At the highest level is complex care, needed by only a few people — maybe one in a thousand — where patients get very sick or the diagnosis is not clear, and need cutting-edge treatments from teams of specialists. After intermediate and complex care, patients then move back to primary care, where their regular care givers take over.

The Affordable Care Act, says Noseworthy, takes important steps to improve primary care, but he adds, “more work is needed to create and assure high quality across this spectrum of care for all Americans.” He calls recognition of this spectrum a key step in true health care reform, and without this recognition, “it will be impossible to accomplish high quality care delivery linked to payment reform.”

Noseworthy points out that the health care system gets into trouble when patients churn in the wrong part of the spectrum and providers do not coordinate delivery of their services. That’s when costs skyrocket due to inappropriate or duplicate testing that results in poor quality or unsafe care. To improve delivery, says Noseworthy, “We need data both on the desired outcomes of care across the spectrum and the total cost of care over time.”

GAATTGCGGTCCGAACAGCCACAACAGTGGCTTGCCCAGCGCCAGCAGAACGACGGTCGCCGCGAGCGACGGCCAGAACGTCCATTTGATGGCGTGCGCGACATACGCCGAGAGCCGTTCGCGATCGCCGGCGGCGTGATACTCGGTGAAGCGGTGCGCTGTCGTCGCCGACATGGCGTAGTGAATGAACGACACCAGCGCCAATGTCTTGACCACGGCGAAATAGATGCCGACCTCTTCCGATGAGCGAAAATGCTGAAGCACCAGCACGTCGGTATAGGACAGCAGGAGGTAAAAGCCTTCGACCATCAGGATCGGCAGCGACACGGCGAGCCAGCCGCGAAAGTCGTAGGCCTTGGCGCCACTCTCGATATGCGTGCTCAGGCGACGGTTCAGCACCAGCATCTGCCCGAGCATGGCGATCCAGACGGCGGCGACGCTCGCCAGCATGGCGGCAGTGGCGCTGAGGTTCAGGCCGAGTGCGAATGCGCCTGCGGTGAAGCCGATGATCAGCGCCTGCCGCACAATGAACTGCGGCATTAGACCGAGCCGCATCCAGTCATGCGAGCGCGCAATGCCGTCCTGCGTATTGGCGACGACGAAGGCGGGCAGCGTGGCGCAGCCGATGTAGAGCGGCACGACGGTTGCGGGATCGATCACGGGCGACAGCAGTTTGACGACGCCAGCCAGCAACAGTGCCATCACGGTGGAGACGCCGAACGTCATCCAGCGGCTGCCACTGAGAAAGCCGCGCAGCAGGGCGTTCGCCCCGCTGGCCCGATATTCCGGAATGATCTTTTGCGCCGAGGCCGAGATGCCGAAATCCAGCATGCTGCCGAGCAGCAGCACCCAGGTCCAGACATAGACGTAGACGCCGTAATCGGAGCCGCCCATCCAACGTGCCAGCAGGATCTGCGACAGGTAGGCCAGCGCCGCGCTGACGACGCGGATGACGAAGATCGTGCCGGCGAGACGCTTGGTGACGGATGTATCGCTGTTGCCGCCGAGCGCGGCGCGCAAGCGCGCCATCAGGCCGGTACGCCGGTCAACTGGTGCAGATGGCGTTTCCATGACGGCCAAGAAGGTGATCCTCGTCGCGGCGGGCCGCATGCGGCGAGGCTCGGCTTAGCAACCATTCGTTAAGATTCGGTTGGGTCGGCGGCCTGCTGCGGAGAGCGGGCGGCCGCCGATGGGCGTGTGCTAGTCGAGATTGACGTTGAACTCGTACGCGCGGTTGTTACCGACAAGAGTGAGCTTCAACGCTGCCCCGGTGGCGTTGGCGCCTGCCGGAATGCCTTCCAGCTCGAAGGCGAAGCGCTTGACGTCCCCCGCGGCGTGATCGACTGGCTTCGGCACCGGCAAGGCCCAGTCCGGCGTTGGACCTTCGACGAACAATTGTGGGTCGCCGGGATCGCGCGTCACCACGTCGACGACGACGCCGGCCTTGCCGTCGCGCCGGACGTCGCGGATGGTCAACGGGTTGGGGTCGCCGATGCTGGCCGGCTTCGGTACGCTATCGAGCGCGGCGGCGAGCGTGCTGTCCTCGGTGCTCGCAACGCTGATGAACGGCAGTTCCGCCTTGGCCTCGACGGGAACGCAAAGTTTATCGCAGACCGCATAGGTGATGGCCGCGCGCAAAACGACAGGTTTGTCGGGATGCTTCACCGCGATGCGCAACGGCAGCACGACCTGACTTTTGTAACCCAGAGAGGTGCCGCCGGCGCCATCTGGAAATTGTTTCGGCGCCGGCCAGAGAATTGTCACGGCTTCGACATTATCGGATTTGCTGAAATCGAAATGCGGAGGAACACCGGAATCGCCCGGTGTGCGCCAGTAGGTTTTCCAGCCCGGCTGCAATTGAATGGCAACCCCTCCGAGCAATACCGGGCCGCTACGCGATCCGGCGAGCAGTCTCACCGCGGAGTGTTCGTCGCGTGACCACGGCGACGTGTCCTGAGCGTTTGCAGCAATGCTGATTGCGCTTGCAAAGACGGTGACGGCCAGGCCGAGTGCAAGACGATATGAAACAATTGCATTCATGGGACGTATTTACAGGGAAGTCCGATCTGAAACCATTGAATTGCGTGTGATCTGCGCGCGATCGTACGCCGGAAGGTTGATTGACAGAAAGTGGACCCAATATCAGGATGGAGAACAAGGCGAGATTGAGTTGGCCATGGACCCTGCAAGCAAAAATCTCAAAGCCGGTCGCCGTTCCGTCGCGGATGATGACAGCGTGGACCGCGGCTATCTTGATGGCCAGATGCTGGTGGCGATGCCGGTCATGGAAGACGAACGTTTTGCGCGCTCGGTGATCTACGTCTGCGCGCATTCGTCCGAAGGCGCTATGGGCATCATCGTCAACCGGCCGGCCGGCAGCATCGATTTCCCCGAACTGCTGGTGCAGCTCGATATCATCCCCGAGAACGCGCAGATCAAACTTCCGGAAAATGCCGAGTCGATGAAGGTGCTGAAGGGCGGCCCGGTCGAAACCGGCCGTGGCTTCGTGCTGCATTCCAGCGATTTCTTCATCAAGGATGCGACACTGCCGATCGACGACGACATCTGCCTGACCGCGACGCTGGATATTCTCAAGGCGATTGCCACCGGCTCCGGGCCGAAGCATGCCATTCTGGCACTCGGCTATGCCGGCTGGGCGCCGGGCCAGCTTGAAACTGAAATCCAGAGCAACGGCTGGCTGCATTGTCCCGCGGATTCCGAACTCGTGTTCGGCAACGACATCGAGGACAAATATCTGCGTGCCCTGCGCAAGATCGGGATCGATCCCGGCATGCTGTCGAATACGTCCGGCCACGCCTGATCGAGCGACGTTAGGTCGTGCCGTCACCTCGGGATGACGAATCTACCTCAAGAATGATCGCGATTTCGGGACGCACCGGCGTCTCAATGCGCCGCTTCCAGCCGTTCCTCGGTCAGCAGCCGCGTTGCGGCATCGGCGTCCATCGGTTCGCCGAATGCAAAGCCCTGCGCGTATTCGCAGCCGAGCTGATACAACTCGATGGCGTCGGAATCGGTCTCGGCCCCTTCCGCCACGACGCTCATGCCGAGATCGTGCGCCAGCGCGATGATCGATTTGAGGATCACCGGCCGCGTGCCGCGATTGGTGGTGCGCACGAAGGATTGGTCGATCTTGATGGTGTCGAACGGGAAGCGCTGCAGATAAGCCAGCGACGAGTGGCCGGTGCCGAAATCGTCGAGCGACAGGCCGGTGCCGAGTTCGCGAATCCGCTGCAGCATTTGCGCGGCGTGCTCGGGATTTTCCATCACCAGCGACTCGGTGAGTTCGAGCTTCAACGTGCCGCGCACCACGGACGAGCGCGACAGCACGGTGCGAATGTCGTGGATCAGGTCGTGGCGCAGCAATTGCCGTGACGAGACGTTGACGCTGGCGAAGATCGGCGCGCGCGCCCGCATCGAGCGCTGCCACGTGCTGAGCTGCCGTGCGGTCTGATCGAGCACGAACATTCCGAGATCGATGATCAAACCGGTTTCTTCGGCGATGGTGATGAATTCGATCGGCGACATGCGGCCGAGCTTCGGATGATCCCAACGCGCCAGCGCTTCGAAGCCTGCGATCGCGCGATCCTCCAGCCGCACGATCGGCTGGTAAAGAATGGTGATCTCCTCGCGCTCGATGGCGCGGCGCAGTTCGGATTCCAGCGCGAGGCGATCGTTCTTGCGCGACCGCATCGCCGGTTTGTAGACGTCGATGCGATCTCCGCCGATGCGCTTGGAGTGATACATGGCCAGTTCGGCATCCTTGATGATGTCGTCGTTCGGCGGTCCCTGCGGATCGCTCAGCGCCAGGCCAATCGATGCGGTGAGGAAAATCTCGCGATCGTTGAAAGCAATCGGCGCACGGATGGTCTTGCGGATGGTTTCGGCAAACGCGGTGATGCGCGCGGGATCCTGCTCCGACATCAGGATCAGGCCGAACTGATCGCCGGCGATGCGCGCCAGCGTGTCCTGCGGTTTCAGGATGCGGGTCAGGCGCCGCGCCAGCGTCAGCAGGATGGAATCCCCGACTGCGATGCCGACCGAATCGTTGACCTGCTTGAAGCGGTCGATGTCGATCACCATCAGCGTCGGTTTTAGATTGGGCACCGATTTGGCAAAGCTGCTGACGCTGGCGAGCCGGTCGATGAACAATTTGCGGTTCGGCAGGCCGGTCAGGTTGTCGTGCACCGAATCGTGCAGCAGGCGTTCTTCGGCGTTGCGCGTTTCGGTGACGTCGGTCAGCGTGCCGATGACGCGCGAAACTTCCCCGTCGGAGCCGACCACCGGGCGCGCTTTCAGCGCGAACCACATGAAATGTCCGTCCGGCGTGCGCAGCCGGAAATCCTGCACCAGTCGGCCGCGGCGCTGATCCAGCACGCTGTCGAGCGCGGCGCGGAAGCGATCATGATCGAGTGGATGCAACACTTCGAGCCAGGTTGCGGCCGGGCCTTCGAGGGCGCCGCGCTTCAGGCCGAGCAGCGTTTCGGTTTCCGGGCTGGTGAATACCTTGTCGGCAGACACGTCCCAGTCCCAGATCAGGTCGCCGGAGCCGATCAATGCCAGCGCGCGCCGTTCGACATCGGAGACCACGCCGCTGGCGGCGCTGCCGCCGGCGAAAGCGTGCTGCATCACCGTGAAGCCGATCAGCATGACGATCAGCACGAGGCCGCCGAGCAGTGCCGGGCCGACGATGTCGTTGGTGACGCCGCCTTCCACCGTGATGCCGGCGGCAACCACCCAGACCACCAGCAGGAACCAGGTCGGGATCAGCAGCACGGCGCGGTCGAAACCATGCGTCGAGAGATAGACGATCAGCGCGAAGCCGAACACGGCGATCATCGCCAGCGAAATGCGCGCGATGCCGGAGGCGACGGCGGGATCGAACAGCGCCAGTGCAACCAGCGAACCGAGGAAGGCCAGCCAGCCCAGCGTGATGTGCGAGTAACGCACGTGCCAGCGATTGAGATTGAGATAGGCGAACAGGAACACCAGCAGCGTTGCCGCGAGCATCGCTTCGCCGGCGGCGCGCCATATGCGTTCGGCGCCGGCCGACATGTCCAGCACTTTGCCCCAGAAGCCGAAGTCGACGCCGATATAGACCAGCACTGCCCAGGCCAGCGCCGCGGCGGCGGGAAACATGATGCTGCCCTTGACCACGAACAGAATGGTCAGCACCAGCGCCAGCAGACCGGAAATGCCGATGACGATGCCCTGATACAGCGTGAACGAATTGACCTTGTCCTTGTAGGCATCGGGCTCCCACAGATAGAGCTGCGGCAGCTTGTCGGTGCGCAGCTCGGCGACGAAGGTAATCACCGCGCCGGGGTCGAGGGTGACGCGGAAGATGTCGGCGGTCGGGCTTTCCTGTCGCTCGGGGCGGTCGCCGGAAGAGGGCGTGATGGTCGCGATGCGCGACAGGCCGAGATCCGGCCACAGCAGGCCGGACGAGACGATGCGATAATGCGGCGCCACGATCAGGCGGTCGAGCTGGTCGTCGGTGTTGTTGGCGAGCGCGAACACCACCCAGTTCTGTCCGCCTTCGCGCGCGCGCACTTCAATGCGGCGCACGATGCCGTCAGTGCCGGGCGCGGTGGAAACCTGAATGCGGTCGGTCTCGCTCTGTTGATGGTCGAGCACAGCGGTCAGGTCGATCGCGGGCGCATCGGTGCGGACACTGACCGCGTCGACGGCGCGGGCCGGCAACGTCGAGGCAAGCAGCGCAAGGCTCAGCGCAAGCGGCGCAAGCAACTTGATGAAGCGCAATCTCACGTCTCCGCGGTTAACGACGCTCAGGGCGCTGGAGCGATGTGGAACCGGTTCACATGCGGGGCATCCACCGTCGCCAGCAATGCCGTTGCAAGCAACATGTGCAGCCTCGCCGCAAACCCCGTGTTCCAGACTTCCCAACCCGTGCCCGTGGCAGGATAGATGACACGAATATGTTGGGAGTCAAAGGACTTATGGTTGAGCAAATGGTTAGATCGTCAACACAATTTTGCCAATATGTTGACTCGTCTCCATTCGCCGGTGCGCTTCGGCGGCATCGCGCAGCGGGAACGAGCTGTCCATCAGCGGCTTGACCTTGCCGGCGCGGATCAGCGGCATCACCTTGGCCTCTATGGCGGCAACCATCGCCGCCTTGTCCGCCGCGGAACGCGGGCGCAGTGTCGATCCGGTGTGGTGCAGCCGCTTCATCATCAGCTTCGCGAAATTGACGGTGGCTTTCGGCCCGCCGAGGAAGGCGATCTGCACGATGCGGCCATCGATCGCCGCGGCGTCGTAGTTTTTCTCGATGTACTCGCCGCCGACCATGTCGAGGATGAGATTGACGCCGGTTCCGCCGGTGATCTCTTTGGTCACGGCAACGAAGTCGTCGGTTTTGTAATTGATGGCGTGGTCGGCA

Mayo Clinic, says Noseworthy, is developing a business model based on integration rather than consolidation, which is happening elsewhere in the health care industry. The clinic, says Noseworthy, has developed one of the largest medical records systems in the world, an innovation that the clinic established in 1907 with the first unified medical record. “Everything related to a patient’s care is immediately available to Mayo care givers and patients,” notes Noseworthy.

In addition, most local patients at the clinic also allow their records to be used in medical research, which made it possible to build the Rochester epidemiology project, and which enables Olmstead, Minnesota to be “one of the few places in the world where researchers can study diseases, causes, and treatments in a defined geographic population.”